Every day, social media users find that they’ve been hacked or that their information has been a part of a larger data breach. In the latest news of social media security breaches, another social media data breach was recently announced.
The cybersecurity experts at GLESEC have seven easy tips social media users can use to better protect themselves. Sergio Heker, founder and CEO of GLESEC, has had his finger on the pulse of online threats since the inception of the internet. Heker understands the growing security challenges people face both personally and professionally.
“Social media users are often so eager to post and share a catchy viral video that they often don’t realize how much of their information they have shared,” Heker explains, “the desire for likes, reposts, replies and views are sometimes clouding users’ better judgment. The consequences are not just personal, but can also get you into hot water with your boss.”
Being “hacked” while on a company phone or computer could compromise and jeopardize users’ employer on a grander scale. In a 2022 survey, 85.3% of organizations have been compromised by at least one cyber attack. Consequences for organizations may include network downtime, client and investor dissatisfaction, productivity loss, opportunity cost, revenue loss, and hard money ransoms edging into the tens of millions of dollars ($4 million+ on average) and taking up to a year to fully clean up.
According to GLESEC, some of the most popular online threats include phishing scams, malware and account takeovers. Heker and his team at GLESEC suggests these top seven tips to keep your social accounts and personal and your employers information more secure:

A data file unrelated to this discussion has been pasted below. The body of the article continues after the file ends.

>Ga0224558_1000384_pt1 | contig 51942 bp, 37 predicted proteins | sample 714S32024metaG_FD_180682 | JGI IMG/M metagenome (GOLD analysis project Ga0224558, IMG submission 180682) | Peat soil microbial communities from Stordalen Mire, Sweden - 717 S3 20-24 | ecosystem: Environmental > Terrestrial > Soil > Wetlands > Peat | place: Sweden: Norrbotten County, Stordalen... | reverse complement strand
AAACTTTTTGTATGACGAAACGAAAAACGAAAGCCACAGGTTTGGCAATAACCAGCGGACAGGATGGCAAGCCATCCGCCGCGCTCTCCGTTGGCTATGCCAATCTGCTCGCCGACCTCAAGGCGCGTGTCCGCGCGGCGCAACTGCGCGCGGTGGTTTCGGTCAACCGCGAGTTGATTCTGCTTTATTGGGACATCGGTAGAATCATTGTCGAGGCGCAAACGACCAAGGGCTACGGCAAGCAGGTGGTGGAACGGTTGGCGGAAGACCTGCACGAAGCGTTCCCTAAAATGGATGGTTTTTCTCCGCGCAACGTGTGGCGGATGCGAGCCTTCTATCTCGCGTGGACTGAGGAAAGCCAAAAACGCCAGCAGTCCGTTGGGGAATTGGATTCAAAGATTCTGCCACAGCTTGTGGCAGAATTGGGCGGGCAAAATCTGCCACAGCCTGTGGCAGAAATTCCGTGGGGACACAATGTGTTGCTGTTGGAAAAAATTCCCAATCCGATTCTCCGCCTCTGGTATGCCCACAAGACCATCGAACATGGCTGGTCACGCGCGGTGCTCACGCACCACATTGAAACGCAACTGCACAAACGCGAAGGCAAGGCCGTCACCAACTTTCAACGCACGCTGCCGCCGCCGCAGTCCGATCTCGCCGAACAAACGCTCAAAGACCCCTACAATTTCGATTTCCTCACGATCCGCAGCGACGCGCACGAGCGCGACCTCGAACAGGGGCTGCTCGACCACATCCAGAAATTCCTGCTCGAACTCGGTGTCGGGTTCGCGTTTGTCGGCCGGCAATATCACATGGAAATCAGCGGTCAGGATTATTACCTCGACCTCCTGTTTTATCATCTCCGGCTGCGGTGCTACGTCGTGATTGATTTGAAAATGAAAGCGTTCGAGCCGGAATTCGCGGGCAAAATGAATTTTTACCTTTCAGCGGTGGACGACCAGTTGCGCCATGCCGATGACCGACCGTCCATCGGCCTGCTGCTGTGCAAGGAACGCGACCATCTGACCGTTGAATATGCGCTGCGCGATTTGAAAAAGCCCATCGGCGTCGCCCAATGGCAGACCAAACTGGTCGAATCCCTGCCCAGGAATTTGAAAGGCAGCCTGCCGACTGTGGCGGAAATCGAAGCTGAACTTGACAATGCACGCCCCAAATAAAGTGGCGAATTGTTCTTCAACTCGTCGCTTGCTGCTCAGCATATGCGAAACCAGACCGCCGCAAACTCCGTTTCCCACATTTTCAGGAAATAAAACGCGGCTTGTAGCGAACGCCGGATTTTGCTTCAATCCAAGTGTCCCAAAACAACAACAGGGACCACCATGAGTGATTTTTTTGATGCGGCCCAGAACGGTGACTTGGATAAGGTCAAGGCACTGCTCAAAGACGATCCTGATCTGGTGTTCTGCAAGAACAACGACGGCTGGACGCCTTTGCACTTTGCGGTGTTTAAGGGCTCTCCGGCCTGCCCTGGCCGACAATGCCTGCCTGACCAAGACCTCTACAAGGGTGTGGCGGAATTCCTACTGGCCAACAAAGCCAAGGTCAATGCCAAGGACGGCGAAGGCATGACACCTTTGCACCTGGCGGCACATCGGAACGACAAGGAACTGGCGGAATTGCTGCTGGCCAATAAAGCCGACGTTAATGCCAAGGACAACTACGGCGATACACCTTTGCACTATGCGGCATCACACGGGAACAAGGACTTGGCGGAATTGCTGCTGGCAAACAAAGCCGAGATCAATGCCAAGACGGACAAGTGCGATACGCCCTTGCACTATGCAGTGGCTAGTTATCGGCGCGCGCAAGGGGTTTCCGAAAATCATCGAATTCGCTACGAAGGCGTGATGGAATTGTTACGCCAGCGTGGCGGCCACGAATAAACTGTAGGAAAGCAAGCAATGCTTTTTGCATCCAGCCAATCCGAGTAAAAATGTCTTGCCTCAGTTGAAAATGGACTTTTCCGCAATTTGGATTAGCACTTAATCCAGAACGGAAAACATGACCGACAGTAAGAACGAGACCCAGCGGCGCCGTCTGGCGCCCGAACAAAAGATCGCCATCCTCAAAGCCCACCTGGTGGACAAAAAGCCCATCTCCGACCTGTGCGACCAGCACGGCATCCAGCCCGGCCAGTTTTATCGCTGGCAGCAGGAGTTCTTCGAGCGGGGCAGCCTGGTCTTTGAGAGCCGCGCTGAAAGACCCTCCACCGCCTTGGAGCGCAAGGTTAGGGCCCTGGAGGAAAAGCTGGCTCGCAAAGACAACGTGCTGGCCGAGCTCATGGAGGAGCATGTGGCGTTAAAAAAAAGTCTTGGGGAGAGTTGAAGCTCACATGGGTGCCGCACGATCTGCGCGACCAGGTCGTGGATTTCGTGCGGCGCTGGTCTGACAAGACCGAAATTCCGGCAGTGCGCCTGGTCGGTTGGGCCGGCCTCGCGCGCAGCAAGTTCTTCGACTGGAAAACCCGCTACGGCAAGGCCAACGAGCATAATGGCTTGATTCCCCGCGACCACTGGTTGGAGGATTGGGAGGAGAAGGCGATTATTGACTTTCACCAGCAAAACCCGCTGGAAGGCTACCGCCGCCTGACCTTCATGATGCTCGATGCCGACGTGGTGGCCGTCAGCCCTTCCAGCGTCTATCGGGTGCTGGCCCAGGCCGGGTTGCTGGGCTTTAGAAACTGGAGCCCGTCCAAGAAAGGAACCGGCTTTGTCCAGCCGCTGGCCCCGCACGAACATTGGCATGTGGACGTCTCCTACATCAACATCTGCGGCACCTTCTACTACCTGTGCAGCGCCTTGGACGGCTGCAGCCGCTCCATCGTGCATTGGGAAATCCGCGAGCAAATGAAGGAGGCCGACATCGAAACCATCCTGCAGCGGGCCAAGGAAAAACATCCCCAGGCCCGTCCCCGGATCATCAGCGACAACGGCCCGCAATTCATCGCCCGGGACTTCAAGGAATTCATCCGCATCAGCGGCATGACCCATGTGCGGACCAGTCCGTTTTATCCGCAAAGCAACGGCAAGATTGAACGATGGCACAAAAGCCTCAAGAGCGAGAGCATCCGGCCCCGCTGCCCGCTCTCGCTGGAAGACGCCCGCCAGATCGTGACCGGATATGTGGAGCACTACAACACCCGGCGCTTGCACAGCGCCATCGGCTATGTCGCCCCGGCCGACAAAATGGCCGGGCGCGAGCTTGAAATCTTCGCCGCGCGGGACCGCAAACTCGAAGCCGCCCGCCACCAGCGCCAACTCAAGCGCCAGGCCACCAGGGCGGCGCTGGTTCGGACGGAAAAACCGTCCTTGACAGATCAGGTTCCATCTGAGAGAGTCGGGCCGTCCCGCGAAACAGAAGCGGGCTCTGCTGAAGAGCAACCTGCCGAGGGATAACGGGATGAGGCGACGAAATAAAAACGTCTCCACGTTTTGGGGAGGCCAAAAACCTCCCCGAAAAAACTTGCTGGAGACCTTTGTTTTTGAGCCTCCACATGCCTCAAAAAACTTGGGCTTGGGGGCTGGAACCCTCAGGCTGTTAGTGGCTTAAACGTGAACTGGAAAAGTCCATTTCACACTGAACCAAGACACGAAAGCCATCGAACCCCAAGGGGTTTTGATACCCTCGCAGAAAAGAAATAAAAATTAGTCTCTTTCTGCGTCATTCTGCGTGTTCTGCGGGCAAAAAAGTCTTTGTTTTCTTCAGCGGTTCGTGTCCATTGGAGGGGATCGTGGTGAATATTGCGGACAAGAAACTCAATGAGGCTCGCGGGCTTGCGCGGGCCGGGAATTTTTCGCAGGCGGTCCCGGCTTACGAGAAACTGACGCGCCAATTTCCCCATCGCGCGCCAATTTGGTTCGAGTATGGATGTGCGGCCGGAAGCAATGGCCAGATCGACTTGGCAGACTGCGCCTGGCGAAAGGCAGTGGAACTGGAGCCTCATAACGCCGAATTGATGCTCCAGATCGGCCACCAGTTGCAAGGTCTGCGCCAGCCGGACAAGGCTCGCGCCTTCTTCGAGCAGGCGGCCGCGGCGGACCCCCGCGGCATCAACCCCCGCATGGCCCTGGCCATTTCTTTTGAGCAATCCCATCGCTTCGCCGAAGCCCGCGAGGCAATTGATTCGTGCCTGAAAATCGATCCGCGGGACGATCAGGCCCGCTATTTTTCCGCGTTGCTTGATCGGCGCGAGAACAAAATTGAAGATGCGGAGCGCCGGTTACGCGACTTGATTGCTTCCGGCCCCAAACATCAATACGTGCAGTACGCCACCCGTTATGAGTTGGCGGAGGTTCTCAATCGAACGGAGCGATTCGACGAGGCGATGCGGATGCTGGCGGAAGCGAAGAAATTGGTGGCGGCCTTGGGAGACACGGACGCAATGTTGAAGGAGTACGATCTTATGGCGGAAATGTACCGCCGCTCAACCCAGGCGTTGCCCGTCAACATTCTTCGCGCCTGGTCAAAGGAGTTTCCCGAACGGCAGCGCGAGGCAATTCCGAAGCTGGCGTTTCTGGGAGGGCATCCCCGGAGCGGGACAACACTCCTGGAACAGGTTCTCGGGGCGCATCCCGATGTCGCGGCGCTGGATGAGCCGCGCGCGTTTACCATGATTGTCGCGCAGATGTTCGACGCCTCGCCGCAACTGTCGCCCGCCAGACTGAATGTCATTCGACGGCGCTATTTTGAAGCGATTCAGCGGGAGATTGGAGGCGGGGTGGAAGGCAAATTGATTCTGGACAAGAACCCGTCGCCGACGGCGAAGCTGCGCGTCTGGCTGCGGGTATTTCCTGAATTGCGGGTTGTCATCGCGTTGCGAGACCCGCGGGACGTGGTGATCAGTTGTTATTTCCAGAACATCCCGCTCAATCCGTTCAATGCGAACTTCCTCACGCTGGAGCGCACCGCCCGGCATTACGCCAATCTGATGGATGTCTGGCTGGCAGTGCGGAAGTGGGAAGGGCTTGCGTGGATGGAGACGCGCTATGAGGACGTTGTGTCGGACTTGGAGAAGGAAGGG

- Keep your device updated: install and update reputable antivirus software, update phone manufacturer suggested patches, as well as all your apps.
- Use passwords that are not easily guessed; many passwords keepers help you generate impossible-to-guess passwords.
- If using browser-based access, ensure that the URL of the social network says “https” (with an s) with a lock icon next to it.
- If using a company device, ensure you are compliant with your company’s cybersecurity policies.
- Be alert: social engineering is often employed to cleverly manipulate people into giving up sensitive information.
- Slow down. Bad actors count on users quickly clicking on buttons without noticing the “hack” and tell-tale signs of a cyberattack.
- Always use two-factor authentication mechanisms to reduce the ability of bad actors to breach your device.
“Setting multi-factor authentication on your social accounts is an easy way to add another layer of protection,” said Heker. “Your phone and/or email address is a good tool for a two-factor authentication, both of which should be used as a backup for one another. Also, if using a company device, don’t uninstall any required security software or ‘side-load’ unauthorized or un-certified applications.”